Often neglected in discussions of United States Mafia history, Calabrian-American organized criminals take center stage in this issue of Informer. Our feature article is a biography of Albert Anastasia, researched and written by Lennert van`t Riet, David Critchley and Steve Turner. The bloody early years of Calabria-born Anastasia’s underworld career and his supervision of the activities of the Murder Incorporated enforcement arm are the focuses of the piece. (Preview)
In a much lengthier-than-usual column at the back of the issue, Thomas Hunt considers the possibility that the Calabresi themselves formed an extensive criminal network in the U.S. and Canada before they were absorbed into the American Mafia’s Sicilian dominated crime families in the early years of the Prohibition Era. (Preview)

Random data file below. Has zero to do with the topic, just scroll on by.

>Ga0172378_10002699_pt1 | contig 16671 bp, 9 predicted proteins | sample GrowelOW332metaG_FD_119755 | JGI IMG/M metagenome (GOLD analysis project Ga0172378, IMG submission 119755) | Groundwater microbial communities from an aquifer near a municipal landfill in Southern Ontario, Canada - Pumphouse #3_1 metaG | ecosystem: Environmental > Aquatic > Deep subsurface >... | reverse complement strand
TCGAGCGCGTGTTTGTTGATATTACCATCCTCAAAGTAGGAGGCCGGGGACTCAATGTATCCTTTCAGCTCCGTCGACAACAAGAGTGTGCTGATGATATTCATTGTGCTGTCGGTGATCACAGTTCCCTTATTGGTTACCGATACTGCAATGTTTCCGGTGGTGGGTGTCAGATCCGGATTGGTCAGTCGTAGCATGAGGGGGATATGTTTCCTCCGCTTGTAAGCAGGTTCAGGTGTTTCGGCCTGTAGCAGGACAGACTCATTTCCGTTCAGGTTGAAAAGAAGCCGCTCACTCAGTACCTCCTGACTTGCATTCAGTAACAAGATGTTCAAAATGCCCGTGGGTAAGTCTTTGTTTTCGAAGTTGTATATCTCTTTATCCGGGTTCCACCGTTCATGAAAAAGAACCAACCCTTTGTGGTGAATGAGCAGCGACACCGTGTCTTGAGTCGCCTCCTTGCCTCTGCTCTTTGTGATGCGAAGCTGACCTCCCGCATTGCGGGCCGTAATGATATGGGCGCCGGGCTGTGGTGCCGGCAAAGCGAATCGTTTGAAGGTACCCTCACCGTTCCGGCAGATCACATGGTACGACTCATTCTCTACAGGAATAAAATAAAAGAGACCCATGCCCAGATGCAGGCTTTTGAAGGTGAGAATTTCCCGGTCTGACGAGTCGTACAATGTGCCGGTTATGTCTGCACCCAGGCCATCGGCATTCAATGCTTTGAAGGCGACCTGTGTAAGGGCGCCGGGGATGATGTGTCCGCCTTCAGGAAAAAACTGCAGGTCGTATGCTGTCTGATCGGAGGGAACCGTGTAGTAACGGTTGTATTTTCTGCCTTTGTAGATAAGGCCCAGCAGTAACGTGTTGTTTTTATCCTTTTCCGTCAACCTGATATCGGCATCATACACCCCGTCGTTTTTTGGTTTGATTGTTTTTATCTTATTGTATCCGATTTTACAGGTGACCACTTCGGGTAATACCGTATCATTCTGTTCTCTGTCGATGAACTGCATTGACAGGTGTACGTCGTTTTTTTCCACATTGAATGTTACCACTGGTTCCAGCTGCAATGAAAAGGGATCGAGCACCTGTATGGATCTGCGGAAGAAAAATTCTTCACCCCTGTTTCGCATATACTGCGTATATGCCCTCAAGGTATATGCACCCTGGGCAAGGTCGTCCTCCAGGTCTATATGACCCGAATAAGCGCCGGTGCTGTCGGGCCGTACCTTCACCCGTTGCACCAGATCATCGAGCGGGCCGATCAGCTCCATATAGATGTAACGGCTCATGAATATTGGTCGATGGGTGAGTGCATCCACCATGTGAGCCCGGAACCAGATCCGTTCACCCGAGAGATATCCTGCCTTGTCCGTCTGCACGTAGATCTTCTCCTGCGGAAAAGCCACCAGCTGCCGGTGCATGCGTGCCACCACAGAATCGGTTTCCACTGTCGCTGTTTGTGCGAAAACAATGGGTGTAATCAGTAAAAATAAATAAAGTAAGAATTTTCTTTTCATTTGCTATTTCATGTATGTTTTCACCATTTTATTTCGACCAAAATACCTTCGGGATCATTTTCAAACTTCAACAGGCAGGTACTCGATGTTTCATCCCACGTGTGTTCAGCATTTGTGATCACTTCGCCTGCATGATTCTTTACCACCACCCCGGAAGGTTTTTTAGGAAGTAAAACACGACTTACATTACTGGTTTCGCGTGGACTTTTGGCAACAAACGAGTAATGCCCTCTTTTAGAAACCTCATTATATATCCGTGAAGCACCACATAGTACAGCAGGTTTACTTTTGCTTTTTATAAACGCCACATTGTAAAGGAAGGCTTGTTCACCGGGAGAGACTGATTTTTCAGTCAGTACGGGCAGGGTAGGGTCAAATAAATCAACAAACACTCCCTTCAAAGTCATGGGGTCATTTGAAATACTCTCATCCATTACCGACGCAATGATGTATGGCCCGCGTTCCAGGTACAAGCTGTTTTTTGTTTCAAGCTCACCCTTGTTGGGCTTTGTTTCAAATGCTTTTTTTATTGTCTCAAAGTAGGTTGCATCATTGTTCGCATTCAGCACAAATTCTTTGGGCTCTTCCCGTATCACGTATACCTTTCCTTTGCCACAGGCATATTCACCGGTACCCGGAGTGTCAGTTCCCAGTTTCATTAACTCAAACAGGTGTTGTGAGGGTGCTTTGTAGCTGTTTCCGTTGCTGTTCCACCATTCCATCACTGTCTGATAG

Also in this issue:
- Edmond Valin clears up the questions of how, when and why the American Mafia became known as “La Cosa Nostra,” and he shows that Mafiosi themselves were strongly influenced by the official nomenclature of J. Edgar Hoover’s Federal Bureau of Investigation. (Preview)
- Richard N. Warner examines the ironic role played by America’s white racism (and Hoover’s FBI) in the founding and growth of African American street gangs. (Preview)
- Warner also reviews Gary Krist’s most recent work, Empire of Sin. (Preview)
We expect that our regular readers already have noticed our change in format — a return to the full magazine size we formerly used from September 2008 through June 2012. While there were benefits to the more compact “digest” size we used from October 2012 through November 2014, the move back to a full magazine format was made due to the same irresistible force that lies behind all changes in the publishing world: the publisher likes it better.Seventy-six pages, including covers and six pages of advertisements.
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